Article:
Another delightful plot twist was that my time of the month had sprung up on me. I’ve done 14 marathons and this has yet to happen – quite lucky I realise. But not today. Without going TMI, I’m very lucky in how things go for me and it’s never really an issue. I can still run and be fine and don’t get bad cramps or headaches, so I wasn’t worried.I had my parents and Kyle were coming to cheer me on which made everything seem a whole lot better. They’d get to cheer me on ELEVEN times (surely they’d get sick of me!). And my friend Mike and Kev were doing it too (amongst other lovely runners I know through social media).So it didn’t look to be a bad day at all. We left the house at 7.30am and drove our way there without issue (and with my trainers firmly on my feet…). I ate my usual porridge and had a black coffee.We arrived and I immediately needed to go to the loo, as you do. There were portable loos in the car park (which was free!) so I went there. MISTAKE. It absolutely stunk. Like properly stunk. It was pretty grim. But as a runner when you see a loo without a big queue at a race YOU GO. Little did I know there were actually very lovely proper toilets in the race village. Ah well.I picked up my bib, got some free GU gels (my favourite brand) and then got a photo with The Stig who was milling about. He did say he wasn’t allowed to talk but we had a nice chat 😉One more quick wee and then I headed off to the ‘warm-up’ area near the track after saying goodbye to my parents and Kyle. My dad was in Full Supporter Mode and I could see him training Kyle up (while my mum, bless her, just took in the scenery and enjoyed the buzz).The warm-up seemed similar to a HIIT class so I did my own mini dynamic warm-up (aka a random squat, a lunge and a token arm swing). And then they started calling out marathon finishing times so we could be sort of order as we stood at the start. Considering there were only about 100 people running the marathon I didn’t think this was entirely necessary but OK. I didn’t really want to declare what time I was going for so early on (mainly because I wasn’t sure) but when they said 3:30 I thought that I might as well aim high (or low?).I don’t think I’ve ever been so close to the start of a marathon. It made me feel very nervous! I could see Kyle, my mum and dad on the balcony bit above me and they were waving and cheering which was nice. This was a very chilled marathon. None of the hype and buzz of the a Major or a big city marathon, it was a nice change.So we got going. The first part of the marathon was a short out and back bit to make sure the correct distance was hit. I sort of forgot about this and only remembered as we literally got to the cone turnaround bit and then headed back the other way. Ahh there was wind. I knew there would probably be some due to the exposed nature of the course and to be fair it wasn’t so bad but just something that would affect me on the course at certain points, over and over.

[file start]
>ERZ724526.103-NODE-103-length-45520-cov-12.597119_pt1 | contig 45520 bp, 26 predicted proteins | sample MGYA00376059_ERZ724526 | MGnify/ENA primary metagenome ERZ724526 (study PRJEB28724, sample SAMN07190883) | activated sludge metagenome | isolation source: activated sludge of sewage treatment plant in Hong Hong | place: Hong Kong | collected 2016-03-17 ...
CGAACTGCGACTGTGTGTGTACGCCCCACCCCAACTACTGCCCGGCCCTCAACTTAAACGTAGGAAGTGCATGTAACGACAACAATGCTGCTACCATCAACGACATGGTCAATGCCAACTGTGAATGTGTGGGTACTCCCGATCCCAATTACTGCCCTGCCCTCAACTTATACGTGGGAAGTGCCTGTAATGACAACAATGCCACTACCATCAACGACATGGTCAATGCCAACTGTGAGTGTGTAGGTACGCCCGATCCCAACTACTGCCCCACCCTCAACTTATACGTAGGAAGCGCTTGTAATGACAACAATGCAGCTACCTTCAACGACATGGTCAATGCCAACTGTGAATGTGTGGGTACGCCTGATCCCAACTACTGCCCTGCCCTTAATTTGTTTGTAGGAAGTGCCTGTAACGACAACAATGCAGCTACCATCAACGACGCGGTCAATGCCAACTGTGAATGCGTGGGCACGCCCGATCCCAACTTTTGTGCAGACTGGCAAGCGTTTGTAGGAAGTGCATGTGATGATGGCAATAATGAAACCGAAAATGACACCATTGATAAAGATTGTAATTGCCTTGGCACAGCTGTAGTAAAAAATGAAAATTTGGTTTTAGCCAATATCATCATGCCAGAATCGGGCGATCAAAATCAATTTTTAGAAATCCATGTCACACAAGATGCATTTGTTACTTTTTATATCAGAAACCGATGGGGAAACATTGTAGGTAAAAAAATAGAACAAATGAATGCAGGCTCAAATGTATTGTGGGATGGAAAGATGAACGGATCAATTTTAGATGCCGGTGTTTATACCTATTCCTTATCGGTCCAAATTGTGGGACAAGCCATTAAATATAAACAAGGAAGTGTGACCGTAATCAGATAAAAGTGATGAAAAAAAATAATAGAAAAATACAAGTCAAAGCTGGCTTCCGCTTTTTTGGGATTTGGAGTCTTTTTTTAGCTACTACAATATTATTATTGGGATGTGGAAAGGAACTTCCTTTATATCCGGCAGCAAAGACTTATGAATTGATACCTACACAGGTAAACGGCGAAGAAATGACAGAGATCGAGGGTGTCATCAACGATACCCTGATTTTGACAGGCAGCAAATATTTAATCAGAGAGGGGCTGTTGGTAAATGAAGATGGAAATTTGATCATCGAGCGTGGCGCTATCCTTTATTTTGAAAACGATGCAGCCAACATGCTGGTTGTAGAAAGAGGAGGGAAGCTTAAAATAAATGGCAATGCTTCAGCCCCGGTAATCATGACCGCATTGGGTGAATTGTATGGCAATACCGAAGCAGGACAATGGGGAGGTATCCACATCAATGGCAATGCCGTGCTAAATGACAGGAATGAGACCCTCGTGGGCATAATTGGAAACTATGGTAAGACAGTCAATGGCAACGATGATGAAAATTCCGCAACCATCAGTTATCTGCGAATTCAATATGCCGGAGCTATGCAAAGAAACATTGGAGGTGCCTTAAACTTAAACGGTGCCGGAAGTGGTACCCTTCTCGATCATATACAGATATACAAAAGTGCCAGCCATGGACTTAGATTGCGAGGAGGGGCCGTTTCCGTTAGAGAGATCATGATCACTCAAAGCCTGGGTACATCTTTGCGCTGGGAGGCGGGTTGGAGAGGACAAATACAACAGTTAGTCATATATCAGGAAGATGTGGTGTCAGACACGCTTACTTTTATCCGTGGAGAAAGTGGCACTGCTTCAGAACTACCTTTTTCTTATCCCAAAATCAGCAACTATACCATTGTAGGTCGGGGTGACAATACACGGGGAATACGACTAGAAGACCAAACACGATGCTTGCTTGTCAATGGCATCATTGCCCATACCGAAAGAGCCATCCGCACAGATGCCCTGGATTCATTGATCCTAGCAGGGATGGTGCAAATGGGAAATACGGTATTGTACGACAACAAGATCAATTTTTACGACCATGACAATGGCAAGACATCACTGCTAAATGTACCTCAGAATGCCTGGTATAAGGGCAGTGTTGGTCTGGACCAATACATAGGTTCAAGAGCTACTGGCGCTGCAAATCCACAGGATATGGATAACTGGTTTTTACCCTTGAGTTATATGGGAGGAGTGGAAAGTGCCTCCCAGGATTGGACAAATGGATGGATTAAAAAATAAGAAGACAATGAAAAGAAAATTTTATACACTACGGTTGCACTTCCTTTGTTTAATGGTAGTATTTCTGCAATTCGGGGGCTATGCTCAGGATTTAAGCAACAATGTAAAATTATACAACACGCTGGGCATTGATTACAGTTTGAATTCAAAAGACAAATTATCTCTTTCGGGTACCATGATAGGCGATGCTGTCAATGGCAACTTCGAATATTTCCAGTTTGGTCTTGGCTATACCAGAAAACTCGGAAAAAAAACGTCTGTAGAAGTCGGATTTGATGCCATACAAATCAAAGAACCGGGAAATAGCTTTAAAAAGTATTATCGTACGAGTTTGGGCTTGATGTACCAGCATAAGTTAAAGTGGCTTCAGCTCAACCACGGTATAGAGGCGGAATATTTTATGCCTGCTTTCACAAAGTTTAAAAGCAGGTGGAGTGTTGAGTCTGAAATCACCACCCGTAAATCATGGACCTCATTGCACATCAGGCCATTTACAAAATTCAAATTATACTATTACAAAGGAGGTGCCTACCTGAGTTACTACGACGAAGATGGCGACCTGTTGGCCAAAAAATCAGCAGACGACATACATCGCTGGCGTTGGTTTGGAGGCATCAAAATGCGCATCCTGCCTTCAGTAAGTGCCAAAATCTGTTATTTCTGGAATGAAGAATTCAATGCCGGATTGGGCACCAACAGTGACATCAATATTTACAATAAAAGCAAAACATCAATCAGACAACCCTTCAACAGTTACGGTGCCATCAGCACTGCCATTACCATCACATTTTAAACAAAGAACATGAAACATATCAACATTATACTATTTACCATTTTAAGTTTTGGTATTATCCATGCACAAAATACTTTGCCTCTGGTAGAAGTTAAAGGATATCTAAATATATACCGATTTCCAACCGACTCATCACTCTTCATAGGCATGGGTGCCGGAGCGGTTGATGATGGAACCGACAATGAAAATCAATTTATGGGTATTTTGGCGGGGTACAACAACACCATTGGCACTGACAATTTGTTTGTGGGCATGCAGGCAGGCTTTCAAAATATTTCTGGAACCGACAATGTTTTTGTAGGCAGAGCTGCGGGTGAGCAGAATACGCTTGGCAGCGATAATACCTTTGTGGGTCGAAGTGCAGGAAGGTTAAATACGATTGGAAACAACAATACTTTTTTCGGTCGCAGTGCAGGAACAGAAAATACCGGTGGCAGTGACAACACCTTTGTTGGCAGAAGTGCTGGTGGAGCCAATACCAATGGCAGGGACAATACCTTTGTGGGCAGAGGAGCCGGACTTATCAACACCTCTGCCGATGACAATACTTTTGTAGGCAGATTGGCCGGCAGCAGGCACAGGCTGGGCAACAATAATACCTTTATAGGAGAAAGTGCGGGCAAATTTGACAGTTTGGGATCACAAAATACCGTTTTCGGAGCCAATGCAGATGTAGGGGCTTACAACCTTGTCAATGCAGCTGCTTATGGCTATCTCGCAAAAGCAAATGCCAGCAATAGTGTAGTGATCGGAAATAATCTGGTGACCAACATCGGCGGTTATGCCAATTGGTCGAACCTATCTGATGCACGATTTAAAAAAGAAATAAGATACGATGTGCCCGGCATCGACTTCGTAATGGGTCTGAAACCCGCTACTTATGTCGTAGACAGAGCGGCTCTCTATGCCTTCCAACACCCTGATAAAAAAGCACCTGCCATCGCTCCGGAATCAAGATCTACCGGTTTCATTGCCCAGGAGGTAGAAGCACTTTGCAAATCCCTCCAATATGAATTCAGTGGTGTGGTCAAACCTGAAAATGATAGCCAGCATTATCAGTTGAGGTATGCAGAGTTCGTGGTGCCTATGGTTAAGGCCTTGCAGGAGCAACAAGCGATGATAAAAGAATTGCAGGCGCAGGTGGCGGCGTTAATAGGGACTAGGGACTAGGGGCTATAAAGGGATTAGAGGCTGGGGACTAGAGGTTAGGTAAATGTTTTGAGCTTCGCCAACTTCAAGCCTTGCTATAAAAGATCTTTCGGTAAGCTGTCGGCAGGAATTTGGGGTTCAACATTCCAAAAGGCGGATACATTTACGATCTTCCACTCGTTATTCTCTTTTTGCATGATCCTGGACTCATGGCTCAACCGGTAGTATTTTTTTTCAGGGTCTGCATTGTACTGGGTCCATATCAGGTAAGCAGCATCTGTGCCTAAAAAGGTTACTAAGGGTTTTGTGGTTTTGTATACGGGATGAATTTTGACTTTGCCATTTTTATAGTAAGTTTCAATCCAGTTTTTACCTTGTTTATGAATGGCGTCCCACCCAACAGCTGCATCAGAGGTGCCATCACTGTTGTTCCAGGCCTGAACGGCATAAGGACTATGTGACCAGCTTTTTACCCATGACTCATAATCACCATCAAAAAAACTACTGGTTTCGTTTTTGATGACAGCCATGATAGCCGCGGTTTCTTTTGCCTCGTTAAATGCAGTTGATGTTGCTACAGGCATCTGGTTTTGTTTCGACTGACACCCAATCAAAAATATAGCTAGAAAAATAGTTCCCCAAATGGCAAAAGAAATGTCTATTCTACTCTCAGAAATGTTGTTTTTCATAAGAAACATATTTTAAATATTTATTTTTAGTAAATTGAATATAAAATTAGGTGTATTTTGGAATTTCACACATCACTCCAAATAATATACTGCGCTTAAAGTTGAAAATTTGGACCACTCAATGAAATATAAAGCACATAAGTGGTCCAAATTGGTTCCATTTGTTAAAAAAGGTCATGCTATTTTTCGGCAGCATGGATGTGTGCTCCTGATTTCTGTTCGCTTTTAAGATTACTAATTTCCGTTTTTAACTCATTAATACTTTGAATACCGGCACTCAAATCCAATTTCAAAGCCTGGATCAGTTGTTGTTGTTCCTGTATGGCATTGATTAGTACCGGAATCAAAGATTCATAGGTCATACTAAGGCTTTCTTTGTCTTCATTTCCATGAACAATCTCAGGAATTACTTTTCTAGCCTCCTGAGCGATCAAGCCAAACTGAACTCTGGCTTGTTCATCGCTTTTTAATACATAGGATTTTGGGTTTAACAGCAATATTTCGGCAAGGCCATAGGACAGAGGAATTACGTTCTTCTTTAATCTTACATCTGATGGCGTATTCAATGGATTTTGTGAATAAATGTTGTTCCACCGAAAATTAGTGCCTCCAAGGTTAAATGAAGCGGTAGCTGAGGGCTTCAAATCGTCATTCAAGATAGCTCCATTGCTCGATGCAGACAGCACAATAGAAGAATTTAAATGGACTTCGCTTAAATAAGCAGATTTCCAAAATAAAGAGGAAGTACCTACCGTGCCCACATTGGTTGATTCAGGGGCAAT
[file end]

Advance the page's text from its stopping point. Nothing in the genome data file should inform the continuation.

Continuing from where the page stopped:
So there we were, beginning our first lap of 11. The front runners zoomed off into the distance and the rest of us sort of fell into our natural positioning within the race. There were two females ahead of me who straight away ran off ahead, one significantly so. A tiny part of my mind wondered if I should try and keep up… it was a small field, I could place at a marathon if things went well. But the lead female was really going out strong and I wasn’t and nor did I want to.Instead I found myself behind a small group of men and decided to just tuck in behind them. I definitely helped because I was slightly sheltered from the wind and I could turn my brain off and mindlessly listen in to their conversations. In most marathons I try not to listen to any music or podcasts on the first 10 miles so I knew I had a few laps of potential boredom to get through so anything helped.I did feel a bit cheeky essentially slip-streaming from these guys but I did offer to run in front as well to take a turn but they seemed happy enough. They were mostly keeping to a consistent 8ish minute miling and as this was my aim it worked perfectly. I stuck with them for two laps. The first lap went quickly. Annoyingly because of the first out and back I couldn’t accurately work out the distance of the lap. Kyle and my dad had also told me beforehand (maths whizzes that they are) that if I’d wanted a 3:30 time I needed to do 19 minute laps. Well now I was flummoxed completely – how could I work that out! (Incidentally, from Strava, I found out later that each lap was 2.3 miles).The first couple of laps flew by. Each time I heard and saw my parents and Kyle cheer madly at me as I ran past. This was such a boost! It was something really good to look forward to at the end of another lap.On the second lap I knew I needed a wee. I tried to pretend I didn’t but like trying not to think about a white elephant… all I could think about was needing a wee. As we ran another lap I looked out for any loos on the course. Other than the main block of toilets within the main area away from the track, there weren’t any. The course was very open as well and there weren’t any bushes or obvious hiding spots to sneak off to. Hummmm. So either I could waste time running off from the course and going to the loos a fair distance away or I could risk someone seeing my bum. Decisions decisions.